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Why learn a Second Language?

Updated: Nov 11

Benefits of learning a second language at a young age



Learning a new language is rewarding at any age, but children benefit from learning another language at a very young age. Research studies particularly support starting bilingual education at preschool level. Very young children are quick to learn and pick up a new language especially when it is taught in a fun interactive way. This is something we strive to do at our English Learning Centre.


Research has shown that children who learned a second language at a young age demonstrated cognitive advantages, such as increased problem-solving skills and creativity.



Here are some of the benefits


Give Them a Head Start

Children who learn another language before age five use the same part of the brain to acquire that second language that they use to learn their mother tongue. Younger learners are also uninhibited by the fear of making mistakes, which is sometimes an obstacle for older beginners.

Start Early, Stay Long!

The length of time a student is able to devote to learning a language has a direct and positive correlation to cognitive development. Longer sequences also provide the opportunity for learners to grow alongside the additional language and culture, developing a deeper connection as they mature.

Feed Their Brains

Research into the effects of bilingualism on children suggests that exposure to more than one language is an excellent way of flexing those brain muscles - and building them up. It has been shown that learning a second language boosts problem-solving, critical-thinking, and listening skills, in addition to improving memory, concentration, and the ability to multitask. Children proficient in other languages also show signs of enhanced creativity and mental flexibility.

Boost Their Academic Achievement

Numerous reports have proven students who have studied a foreign language perform much better than their monolingual peers on many standardized tests, including all sections of the SAT. In fact, the 2007 College Bound Seniors report, issued by the College Board, which administers the SAT, shows significant benefits of studying a foreign language. The report shows that students with 4 or more years of foreign language study score on average 140 points higher (out of 800!) than students with half a year or less experience.


Nurture Their Curiosity, Cultural Sensitivity, Empathy, and Tolerance

Children who are exposed early to other languages display more positive attitudes to the cultures associated with those languages. The experience of learning a language introduces them to the world in ways they might otherwise have not experienced. Some of us are lucky enough to have a relative who still speaks the foreign language from his or her nationality, being able to communicate with elder relatives helps them to learn more about their nationality, family history and traditions.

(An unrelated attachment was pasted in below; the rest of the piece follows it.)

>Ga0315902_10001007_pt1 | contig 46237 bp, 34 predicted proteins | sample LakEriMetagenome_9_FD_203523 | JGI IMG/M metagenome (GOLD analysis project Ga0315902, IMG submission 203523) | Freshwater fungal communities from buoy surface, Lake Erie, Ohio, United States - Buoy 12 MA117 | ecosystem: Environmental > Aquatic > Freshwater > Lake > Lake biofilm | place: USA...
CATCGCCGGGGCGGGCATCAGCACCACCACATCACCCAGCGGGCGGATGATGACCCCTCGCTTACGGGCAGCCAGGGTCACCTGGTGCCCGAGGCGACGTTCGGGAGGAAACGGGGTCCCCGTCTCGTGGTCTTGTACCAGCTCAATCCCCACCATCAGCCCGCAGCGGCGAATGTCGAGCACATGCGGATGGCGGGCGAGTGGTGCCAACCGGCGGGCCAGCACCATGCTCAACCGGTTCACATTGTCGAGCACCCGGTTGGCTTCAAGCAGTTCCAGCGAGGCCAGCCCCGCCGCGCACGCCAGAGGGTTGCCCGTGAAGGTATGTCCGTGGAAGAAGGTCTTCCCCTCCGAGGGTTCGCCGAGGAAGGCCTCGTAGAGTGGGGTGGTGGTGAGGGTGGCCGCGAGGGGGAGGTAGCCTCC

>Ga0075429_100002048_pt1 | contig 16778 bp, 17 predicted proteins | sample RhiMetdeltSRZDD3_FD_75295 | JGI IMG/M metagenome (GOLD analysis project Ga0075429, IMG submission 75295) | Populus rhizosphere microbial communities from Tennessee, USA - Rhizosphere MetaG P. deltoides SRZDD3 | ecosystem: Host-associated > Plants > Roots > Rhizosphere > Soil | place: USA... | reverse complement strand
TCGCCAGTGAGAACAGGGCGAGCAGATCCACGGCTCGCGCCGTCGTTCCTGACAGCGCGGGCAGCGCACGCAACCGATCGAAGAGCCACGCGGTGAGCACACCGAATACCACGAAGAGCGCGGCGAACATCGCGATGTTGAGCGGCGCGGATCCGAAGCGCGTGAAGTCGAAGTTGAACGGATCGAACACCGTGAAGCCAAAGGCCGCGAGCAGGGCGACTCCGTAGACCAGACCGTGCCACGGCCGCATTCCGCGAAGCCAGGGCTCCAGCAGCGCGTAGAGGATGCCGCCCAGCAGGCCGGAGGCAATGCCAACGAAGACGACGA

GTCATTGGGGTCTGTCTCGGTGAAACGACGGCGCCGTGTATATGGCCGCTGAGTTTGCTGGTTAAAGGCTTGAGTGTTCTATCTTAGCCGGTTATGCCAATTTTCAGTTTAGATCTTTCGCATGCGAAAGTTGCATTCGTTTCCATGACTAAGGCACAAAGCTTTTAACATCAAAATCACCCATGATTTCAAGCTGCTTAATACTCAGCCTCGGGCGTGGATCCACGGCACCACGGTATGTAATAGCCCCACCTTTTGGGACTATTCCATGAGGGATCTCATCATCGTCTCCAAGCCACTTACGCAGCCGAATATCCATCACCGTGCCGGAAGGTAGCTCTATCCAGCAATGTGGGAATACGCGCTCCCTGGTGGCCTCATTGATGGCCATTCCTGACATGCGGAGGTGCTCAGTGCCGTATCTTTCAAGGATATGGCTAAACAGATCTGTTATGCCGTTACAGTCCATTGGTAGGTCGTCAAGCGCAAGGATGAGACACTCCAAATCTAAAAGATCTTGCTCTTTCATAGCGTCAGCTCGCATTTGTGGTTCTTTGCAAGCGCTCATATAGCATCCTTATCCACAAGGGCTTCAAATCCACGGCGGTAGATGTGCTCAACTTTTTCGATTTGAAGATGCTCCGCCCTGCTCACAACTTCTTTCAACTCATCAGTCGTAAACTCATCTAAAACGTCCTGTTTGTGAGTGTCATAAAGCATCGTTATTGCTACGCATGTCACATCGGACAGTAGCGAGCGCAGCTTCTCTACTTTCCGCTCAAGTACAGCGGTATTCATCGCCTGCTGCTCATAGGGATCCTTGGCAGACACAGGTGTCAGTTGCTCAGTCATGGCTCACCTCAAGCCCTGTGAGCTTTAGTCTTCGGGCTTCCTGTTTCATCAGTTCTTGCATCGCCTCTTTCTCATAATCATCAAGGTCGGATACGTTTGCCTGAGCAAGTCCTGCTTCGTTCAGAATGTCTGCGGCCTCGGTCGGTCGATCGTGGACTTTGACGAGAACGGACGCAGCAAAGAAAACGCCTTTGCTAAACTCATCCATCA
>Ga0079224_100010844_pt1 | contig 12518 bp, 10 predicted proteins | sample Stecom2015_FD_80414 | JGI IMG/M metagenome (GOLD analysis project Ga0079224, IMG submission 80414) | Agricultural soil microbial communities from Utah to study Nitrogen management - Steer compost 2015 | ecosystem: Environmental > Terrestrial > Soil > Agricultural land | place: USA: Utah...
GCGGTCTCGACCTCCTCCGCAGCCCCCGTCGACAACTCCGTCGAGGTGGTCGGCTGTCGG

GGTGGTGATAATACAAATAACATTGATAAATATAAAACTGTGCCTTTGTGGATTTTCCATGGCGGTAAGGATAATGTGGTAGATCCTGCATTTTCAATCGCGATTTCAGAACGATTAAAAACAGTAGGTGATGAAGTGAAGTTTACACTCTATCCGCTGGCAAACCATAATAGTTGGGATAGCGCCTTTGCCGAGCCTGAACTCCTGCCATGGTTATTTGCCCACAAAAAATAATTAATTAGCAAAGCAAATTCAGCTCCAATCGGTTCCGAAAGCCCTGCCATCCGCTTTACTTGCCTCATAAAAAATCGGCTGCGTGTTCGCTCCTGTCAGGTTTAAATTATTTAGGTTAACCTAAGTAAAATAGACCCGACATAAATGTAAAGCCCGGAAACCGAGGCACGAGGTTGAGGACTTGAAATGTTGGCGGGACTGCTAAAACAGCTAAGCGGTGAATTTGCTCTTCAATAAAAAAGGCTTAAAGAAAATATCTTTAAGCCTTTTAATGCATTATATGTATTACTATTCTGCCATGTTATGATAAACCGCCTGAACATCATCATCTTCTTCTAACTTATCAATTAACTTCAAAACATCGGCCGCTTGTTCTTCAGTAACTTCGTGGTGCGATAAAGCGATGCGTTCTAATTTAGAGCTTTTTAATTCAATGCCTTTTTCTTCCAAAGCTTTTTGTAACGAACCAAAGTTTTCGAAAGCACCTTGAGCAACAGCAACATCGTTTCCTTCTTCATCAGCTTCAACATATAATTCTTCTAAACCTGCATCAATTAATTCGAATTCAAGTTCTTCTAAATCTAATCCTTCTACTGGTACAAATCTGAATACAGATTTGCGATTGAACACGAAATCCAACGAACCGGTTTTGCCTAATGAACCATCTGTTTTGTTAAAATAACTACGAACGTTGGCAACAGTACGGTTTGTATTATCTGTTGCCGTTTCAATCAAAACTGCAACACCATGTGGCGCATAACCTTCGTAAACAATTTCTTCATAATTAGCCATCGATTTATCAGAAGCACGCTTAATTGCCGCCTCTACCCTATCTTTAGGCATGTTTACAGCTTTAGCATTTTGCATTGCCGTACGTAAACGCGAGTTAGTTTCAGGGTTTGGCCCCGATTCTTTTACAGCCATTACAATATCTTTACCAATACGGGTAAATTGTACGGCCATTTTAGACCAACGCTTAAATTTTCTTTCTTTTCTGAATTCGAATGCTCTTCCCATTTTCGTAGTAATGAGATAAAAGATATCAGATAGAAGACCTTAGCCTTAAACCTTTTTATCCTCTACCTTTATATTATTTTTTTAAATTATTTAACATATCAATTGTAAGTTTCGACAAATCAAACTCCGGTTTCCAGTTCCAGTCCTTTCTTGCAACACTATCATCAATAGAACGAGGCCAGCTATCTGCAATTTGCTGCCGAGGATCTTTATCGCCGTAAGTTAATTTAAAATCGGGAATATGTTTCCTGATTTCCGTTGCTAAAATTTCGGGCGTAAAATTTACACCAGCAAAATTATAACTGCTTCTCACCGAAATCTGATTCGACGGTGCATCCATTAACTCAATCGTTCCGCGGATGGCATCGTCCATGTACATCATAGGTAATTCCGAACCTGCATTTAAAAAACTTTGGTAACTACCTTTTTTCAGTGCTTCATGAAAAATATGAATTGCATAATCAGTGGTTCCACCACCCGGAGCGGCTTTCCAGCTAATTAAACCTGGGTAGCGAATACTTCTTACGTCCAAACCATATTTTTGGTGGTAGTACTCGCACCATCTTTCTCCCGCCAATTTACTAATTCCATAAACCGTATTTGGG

Don’t Hesitate: Go for Two… or Three

Contrary to popular belief, young children are not confused by the introduction of multiple languages at the same time. Not only do they naturally navigate multilingual environments but acquiring a second language early in life primes the brain to learn multiple other languages, opening a world of opportunities for later on.

Better and More Advanced Reading Skills

A study undertaken by York University in Canada suggests that bilingual children’s knowledge of a second language gives them an advantage in learning to read.


Greater Confidence

Children are always discovering new things, and for children learning a language comes to them more naturally and tends to be fun as they learn in play type activities. This accomplishment gives them the confidence they need, as well.


An All-Family Activity

Starting this process early with your child or children provides your family with an activity and an experience it can return to and grow with over the years. Your child and your family will benefit—in these ways and others—from learning a second language. And the benefits of learning a foreign language last for many years to come.



What You Can Do to Help Your Child

Whether you are bilingual, or this is your first experience with another language, your support will make a tremendous difference to your child’s success. You don’t have to be fluent in the language your child is learning in order to create an encouraging and active learning environment. Provide as many opportunities for authentic experiences as you can, teaching them in a fun and interactive way can create a life long love of learning.

It is clear that second language study offers many advantages for children in terms of improved communicative ability, cognitive development, and cultural awareness. It’s never too soon to start your child on the path of second language acquisition, so start today!



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Looking for ways to create fun in your child's learning check out our digital learning program

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